History of LCD
LCD displays are a much more recent discovery compared to CRTs. Interestingly, the French professor of mineralogy, Charles-Victor Mauguin, performed the first experiments with liquid crystals between plates in 1911.
George H. Heilmeier, an American engineer, made significant enough contributions towards the LCD invention to be inducted into the Hall of Fame of National Inventors. And, in 1968, he presented the liquid crystal display to the professional world, working at an optimal temperature of 80 degrees Celsius.
Many other inventors worked towards the creation of LCDs. As a result, in the 1970s, new inventions focused on ensuring that LCD displays worked at an optimal temperature. And, in the 1980s, they perfected the crystal mixtures enough to stimulate demand and a promotion boom. The first LCDs were produced in 1971 and 1972 by ILIXCO (now LXD Incorporated).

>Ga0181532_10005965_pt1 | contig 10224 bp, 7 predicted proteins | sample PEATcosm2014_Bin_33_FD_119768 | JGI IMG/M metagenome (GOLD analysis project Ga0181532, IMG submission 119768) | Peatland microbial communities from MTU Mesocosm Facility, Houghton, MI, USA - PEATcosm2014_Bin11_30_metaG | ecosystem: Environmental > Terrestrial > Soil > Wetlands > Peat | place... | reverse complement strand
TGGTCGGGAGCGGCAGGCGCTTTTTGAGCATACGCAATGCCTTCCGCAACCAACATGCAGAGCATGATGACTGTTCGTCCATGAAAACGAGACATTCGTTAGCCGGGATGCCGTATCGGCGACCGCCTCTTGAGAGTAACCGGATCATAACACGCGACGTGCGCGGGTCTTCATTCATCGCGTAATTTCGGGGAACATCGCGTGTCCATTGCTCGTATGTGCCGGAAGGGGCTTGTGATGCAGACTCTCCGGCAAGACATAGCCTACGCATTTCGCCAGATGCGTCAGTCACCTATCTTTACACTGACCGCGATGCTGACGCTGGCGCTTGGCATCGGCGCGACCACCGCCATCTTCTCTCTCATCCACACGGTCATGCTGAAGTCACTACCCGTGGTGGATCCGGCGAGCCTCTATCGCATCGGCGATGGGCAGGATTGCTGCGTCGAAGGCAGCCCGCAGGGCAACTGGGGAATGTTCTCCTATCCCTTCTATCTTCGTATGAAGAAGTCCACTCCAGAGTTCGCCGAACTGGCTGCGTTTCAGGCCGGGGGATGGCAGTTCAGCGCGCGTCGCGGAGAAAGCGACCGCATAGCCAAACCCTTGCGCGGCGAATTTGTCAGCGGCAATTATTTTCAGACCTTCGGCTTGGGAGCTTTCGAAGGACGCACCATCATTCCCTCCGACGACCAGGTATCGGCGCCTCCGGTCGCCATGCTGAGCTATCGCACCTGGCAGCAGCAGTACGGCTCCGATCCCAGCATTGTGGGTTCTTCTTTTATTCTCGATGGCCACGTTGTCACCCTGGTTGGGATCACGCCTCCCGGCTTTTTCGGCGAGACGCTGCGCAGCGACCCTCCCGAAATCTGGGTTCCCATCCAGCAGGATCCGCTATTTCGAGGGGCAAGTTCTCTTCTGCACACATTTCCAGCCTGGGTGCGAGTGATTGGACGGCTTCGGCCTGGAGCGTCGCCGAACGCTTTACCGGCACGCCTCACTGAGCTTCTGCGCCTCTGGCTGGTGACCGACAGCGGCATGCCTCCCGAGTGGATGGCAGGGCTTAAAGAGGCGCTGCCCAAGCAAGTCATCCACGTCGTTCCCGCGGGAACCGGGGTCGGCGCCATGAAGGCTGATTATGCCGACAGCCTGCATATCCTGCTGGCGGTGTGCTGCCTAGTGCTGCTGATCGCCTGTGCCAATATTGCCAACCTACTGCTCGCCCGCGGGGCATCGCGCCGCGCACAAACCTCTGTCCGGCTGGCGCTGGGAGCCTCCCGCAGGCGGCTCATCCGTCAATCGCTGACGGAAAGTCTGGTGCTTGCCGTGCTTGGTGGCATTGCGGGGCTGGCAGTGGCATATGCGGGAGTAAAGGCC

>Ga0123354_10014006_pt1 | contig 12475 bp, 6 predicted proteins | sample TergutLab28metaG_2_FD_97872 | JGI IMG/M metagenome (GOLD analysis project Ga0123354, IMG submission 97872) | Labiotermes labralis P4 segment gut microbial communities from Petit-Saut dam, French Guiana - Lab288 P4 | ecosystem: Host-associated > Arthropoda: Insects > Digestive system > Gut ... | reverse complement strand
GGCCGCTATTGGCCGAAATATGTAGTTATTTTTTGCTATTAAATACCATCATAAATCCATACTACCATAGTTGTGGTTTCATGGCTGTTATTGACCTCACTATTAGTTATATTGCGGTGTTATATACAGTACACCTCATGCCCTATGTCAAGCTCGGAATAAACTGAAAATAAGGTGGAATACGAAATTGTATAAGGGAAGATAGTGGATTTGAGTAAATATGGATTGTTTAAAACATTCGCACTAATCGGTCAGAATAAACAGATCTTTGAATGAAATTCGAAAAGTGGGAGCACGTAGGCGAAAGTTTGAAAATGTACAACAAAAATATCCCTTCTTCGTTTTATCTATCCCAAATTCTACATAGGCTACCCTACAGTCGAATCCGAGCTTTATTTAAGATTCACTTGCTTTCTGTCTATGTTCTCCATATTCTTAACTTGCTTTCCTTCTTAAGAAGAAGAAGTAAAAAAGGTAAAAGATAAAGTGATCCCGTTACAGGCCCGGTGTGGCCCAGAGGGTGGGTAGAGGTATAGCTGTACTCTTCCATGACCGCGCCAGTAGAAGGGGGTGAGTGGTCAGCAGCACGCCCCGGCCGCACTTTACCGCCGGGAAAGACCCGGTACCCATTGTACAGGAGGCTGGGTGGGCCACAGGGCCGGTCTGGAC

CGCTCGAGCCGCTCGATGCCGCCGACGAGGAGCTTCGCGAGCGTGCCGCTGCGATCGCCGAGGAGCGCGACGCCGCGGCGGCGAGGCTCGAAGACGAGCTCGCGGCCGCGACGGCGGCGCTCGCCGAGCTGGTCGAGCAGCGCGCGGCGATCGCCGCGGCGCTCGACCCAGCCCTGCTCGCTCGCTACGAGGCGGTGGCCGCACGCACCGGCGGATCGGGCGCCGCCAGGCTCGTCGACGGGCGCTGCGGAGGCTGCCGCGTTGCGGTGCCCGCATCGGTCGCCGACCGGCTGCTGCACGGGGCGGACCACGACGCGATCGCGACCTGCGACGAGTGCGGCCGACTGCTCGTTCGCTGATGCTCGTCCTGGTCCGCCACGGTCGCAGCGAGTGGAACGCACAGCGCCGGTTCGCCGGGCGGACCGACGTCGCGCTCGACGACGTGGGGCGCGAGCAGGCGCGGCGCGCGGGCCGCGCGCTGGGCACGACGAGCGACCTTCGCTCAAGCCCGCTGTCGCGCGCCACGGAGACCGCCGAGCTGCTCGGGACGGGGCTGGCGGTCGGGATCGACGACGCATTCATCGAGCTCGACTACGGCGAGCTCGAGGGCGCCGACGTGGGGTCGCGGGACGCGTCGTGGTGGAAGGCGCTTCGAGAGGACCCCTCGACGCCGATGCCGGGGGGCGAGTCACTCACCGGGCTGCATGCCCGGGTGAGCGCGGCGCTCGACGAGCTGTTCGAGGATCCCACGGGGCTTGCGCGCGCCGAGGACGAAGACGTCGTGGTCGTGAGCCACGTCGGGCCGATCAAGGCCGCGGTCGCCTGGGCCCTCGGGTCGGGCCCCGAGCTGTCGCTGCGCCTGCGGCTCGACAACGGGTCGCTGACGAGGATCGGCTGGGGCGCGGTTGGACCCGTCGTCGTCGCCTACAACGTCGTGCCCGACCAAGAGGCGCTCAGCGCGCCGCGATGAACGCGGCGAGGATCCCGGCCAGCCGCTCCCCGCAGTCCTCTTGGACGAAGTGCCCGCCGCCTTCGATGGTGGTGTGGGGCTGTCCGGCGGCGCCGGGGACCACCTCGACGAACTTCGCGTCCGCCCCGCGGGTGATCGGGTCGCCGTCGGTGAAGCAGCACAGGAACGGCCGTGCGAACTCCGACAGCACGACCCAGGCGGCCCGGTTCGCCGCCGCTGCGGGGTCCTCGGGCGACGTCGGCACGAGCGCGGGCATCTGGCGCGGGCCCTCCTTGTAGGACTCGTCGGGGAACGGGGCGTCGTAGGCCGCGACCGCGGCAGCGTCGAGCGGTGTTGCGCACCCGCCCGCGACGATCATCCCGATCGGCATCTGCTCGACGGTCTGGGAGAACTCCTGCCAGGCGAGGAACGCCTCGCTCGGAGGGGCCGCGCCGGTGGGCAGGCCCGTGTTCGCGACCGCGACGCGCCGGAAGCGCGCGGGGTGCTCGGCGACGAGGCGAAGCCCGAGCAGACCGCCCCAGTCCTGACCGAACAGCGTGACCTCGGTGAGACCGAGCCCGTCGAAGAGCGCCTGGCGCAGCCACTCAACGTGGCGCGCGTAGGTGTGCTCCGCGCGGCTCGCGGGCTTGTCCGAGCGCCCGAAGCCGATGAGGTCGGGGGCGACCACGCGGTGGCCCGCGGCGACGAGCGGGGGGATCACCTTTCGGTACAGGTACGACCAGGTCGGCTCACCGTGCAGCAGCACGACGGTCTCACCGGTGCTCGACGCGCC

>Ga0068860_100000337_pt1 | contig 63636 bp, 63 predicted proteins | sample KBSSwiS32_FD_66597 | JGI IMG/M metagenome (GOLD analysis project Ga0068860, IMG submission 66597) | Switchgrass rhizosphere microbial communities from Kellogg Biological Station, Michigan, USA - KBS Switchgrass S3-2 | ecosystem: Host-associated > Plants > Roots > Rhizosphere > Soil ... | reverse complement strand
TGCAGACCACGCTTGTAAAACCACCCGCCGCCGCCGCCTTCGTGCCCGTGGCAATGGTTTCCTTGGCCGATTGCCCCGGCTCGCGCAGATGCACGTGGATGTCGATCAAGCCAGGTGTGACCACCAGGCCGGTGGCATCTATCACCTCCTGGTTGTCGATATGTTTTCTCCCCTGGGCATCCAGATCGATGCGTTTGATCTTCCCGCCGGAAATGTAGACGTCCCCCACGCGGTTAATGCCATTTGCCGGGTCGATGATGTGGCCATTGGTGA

CRT vs. LCD: Which One Is Better?
Although they may come in at a higher price point, LCD displays are more convenient in the long run. They last almost twice as long as CRTs are energy efficient, and their compact and thin size make them ideal for modern-day use.
LCDs are also more affordable compared to other display monitors available today. So, you can go for a CRT monitor for its ease of use, faster response rates, reduced flickering, and high pixel resolution. However, we don’t see why you should look back since there are so many new options that will outperform both CRTs and LCDs.